Offbeat New York

Museum of the Moving Image Reopens January 15th, 2011

Visitors will enjoy a new 267-seat theater, a 68-seat screening room, new galleries, and multiple screening spaces for video art.
The celebration will last 6 weeks with highlights including
• Jacques Tati’s Playtime and Stanley Kubrick’s 2001: A Space Odyssey presented in restored 70mm prints on the opening weekend, to show off the extraordinary experience of the new main theater

• Marcel L’Herbier’s silent epic L’Argent in a restored print, presented with live music by the Mont Alto Orchestra in a reprise of their triumph at the Telluride Film Festival

• the New York premiere of the restored print of John Ford’s Upstream, the long-lost 1927 feature recently rediscovered in New Zealand, with music by four musicians led by acclaimed accompanist Donald Sosin

• the world premiere of a lustrous restored print of Robert Rossen’s The Hustler

• a rare screening of Manoel de Oliveira’s five-hour masterpiece Doomed Love in a restored print

• a virtually once-in-a-lifetime screening of avant-garde master Gregory Markopoulos’s Eniaios: Cycle Five, a section of the 80-hour-long epic film he made for projection at his open-air theater in Greece

• the New York premieres of Kiran Rao’s Mumbai Diaries (Dhobi Ghat) and Hong Sang-soo’s HaHaHa in the new series Indian Cinema Showcase and Korean Cinema Now

• a special screening on Martin Luther King, Jr. Day of an archival print of King: A Film Record…Montgomery to Memphis, the major documentary made for a one-night-only showing at 600 theaters nationwide in 1970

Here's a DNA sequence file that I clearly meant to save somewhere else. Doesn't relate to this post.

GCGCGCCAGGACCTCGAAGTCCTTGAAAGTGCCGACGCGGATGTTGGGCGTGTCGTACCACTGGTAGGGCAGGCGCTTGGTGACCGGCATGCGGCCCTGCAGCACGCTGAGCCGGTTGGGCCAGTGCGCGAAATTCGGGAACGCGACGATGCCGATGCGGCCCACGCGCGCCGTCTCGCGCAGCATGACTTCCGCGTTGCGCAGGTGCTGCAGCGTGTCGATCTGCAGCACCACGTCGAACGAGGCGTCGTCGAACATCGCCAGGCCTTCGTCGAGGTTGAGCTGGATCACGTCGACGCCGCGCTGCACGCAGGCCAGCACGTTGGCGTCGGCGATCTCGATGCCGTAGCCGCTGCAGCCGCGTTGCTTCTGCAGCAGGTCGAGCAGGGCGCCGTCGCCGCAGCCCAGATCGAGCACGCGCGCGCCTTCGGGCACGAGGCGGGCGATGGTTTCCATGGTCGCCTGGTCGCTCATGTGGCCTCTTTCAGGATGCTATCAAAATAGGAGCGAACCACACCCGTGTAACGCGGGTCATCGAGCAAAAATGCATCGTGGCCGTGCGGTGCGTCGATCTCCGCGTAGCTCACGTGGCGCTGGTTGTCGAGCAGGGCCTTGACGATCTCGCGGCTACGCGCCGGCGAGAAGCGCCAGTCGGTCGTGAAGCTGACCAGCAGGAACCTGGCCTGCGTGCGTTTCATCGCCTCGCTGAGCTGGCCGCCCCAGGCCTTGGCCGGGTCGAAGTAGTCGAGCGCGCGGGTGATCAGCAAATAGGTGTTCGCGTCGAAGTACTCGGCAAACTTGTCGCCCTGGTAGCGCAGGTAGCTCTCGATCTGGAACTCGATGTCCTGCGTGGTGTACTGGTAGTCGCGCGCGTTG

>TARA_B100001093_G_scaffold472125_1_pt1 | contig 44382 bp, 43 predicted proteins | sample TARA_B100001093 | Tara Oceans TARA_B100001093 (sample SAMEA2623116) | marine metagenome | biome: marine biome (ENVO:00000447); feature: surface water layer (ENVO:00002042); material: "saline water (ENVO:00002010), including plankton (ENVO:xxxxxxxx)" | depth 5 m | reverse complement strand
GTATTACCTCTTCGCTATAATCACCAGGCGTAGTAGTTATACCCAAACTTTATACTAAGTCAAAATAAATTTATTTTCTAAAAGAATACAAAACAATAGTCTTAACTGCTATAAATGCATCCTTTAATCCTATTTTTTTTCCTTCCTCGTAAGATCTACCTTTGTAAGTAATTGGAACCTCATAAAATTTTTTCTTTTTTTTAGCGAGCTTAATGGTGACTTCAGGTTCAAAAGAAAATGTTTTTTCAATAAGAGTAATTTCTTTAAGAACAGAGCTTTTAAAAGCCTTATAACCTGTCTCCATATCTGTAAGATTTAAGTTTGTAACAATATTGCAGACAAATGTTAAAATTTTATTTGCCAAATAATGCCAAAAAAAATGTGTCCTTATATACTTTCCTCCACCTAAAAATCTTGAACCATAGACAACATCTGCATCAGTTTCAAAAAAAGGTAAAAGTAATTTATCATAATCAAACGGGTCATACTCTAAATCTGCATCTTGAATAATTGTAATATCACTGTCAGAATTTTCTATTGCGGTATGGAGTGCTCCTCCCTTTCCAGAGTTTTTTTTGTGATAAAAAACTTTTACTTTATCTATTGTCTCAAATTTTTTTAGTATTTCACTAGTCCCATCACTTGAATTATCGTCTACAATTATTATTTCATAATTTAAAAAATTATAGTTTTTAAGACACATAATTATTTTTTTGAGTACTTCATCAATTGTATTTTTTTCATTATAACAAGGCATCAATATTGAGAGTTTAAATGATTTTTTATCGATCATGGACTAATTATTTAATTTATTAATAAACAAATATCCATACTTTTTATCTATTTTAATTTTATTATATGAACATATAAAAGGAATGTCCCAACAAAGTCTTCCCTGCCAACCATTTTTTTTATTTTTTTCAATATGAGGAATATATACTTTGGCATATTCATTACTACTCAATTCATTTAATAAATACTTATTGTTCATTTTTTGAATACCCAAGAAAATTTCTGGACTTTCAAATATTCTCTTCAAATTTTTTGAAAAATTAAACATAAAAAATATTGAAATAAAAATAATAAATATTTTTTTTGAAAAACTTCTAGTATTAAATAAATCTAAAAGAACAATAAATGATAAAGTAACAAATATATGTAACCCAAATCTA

• the introduction of weekend family matinees, including Henry Selick’s Coraline presented in digital 3-D on January 17 and the Marx Brothers’ Duck Soup on January 15

• and special programs about television, exploring The Art of Televised Baseball, a Panorama of New York Public Access TV, and events with Diahann Carroll and Jerry Stiller and Anne Meara.

Many of these programs will be presented in the new main theater—a cinema space unlike any other. Designed as a capsule for the imaginary voyage of movie-going, the ceiling and walls of the theater are a woven felt surface of vibrant Yves Klein blue, which slips under the stadium rake seating to give the audience a sensation of floating. Outfitted with an ample screen of classic proportions and projection equipment for formats from 16mm to 70mm and high-definition digital 3-D, the Museum’s new theater will provide an unsurpassed filmgoing experience. The screening room will also feature state-of-the-art equipment, and will serve as an intimate space for viewing films and digital media. About the Museum Museum of the Moving Image is the only institution in the U.S. that explores the art, industry and innovation of screen culture in all its forms. Embracing topics that range from 19th century optical toys to the latest Internet developments, the Museum provides insight into every phase of the production, promotion and exhibition of moving images. Engaging an international audience of all ages, Museum of the Moving Image offers a distinctive, highly interactive core exhibition; contemporary and retrospective programs of films from around the world; public discussions with leading figures in film and television; a unique collection; inspiring education programs; stimulating changing exhibitions; and groundbreaking online projects. The Museum is housed in a building owned by the City of New York. For more information, please visit MovingImage.us
2010
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